Of course the fishing is good and you can almost expect to bring back your limit of Silver salmon. Usually you have caught enough before lunch, and with sore arms will enjoy a fresh caught silver fillet over a fire! Be sure to take some home and make some smoked salmon.

The Kvichak starts to fish good in August as well.

Once the Chums start spawning in the Kvichak River, the big rainbows drop down out of Lake Iliamna to feed on the fresh eggs.

September is my favorite time to be fishing in Alaska.

Anyone who has ever fished during this month in Alaska knows why it is a favorite. If you are a serious rainbow fisherman fall is the time to come fish Alaska to target trophy trout! As September begins fall is here and the cold nights and sometimes frosty mornings are here.

In September we find the rainbows have put on some serious weight.

That’s because since June they’ve been eating heavily on salmon eggs and flesh to put on weight for the winter. They become professional feeders and are without doubt the hardest fighting rainbows in the world. Again working with a fly out lodge I fished several different rivers in September to target rainbows and silvers.

The bears tend to be very concentrated on the rivers.

Weather you’re searching for a luxury Alaska fishing lodge for the entire family or a week long float trip down a remote river system with some buddies or maybe its a do-it-yourself adventure you are looking for, Alaska has it!
These Alaska Rainbows fight incredibly hard.

They are feasting on the last of the Sockeye salmon before hibernating. You will fish among the bears on the smaller rivers and creeks, but it is not something to worry about. Your guide is trained and prepared to deal with them, and both us and the bears have a mutual respect for one another.

If you are hoping for a 30”+ Rainbow, September is where it’s at.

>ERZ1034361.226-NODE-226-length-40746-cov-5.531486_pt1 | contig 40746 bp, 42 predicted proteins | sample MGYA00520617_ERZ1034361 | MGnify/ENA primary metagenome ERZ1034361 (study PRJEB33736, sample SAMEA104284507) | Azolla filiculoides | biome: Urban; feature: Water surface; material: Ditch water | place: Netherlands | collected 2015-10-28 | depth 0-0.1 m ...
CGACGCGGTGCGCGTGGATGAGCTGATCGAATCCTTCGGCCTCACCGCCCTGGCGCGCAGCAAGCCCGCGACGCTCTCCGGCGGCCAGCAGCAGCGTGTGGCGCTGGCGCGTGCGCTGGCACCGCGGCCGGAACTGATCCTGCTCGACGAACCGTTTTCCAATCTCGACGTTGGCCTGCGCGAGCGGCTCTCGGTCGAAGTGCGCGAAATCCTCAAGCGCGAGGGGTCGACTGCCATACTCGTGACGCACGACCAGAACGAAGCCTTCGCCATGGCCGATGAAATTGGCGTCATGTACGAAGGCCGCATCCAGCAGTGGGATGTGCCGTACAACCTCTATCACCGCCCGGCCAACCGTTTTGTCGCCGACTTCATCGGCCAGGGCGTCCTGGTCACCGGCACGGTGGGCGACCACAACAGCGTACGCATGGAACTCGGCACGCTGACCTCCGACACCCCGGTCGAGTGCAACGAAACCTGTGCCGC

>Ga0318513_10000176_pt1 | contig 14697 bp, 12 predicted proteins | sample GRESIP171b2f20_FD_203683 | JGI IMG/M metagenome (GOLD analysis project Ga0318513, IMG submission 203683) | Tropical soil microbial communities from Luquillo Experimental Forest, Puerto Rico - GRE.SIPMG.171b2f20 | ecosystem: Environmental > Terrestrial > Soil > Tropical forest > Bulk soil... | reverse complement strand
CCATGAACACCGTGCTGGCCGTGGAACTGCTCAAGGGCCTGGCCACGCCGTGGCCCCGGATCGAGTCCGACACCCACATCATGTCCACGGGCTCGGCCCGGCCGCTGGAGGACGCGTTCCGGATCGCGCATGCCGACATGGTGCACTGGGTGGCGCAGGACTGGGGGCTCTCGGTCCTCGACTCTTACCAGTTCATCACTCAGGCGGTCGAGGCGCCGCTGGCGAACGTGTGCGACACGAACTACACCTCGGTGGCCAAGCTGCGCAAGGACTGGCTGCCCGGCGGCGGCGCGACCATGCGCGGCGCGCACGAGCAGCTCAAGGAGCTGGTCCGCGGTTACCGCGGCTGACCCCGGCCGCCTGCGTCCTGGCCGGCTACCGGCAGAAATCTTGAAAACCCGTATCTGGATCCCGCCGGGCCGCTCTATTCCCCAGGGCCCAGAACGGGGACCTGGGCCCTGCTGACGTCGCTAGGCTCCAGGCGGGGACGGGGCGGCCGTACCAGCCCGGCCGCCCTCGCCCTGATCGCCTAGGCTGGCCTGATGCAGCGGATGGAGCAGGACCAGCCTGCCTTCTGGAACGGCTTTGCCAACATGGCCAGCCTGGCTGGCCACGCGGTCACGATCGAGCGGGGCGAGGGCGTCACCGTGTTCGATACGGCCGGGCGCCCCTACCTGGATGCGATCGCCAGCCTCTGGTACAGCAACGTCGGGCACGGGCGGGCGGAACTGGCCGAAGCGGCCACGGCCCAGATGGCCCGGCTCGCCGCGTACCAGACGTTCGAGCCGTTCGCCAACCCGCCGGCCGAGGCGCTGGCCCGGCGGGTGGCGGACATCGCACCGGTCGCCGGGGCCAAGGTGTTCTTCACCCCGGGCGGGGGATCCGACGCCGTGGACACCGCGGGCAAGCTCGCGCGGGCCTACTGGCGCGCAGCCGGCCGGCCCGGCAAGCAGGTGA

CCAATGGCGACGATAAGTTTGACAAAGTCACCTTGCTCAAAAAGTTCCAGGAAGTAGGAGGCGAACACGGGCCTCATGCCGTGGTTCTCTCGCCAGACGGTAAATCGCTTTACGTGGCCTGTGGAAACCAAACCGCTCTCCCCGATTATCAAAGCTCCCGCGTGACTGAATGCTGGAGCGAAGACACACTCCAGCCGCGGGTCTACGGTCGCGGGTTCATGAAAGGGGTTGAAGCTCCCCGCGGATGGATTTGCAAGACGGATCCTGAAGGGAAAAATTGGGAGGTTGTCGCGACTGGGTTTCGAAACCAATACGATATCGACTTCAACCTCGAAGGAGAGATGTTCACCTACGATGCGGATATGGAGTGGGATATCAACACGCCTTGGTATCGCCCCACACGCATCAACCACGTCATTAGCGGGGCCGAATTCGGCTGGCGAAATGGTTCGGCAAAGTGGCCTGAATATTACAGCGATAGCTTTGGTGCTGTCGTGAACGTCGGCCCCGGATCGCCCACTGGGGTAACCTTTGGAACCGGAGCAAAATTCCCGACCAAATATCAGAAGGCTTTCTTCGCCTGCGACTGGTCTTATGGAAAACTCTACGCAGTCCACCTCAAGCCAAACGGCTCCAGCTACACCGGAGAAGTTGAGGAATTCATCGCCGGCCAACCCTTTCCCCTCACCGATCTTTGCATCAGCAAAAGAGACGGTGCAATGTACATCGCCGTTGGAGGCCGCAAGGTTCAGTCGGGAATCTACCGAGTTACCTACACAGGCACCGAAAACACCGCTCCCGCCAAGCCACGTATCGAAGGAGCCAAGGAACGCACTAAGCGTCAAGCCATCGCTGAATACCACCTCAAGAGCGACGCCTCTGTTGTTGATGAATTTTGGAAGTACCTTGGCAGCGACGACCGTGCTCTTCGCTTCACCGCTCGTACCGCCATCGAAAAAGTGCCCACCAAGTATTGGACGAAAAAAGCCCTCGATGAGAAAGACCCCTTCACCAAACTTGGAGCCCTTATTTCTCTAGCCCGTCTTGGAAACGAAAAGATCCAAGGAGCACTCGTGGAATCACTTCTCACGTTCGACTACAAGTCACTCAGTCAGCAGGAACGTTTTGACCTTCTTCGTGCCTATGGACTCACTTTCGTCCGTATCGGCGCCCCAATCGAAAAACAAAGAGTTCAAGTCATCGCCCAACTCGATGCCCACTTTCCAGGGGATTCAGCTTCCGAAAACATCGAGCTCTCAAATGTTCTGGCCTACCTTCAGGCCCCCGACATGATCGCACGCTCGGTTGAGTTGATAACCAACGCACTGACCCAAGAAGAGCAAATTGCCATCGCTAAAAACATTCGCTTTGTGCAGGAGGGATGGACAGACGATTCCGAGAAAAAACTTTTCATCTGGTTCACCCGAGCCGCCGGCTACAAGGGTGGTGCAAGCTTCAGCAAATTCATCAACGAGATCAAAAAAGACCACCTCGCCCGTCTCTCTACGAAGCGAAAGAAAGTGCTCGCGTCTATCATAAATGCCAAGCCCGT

The Kvichak and Naknek Rivers are where you’ll want to be fishing. Long leaders and indicators with beads or flesh flies might land you a chance at one of these giants!

However, even though they’re there, never come to Alaska and expect one of these giant Rainbows. They have a way of taking even veteran anglers to “school” once they are hooked.

A true 24”+ rainbow is a great fish anywhere, and I promise you the ones in Alaska fight harder than the lower 48 trout.

Lastly, October starts getting cold, and weather can be a factor, but the fishing can be amazing.

You will see less quantity but quality of fish rises above the rest of the season. In October, we will target Arctic char, and these fall days often provide excellent fishing.

One particular day I guided for them we had multiple fish over 28” and two char went over 30”. We also had a wolf run along the beach near us and a bull moose cross the river right in front of us! Alaska is wild and I love it!

Summing up my Alaska Fishing Season.

In my season I fished at least 18 different rivers, and as a lodge we fished at least 30 rivers.

The lodge has the ability, and permits to fish up to 40 different rivers in the span of the season. With so many options, we always have somewhere to fish, even if the weather or some other circumstances prevent us from fishing a certain river.

It is especially nice as a guide to fly over a river and decide to not fish it for any reason. That could be water level, other anglers, not seeing fish from the air etc.

As a guest it’s nice to know your guide and pilot have the best interest for you. Your experience is our highest priority, and we won’t just drop you on an unproductive stretch of river.

Are you ready to experience guided fishing in Alaska for yourself?

In my opinion the best way to experience all that Alaska has to offer is to go with one of the premier fly out lodges. The variety of fishing and what you will experience here in a week is unrivaled. You will be planning your return as soon as your schedule allows. I guarantee it!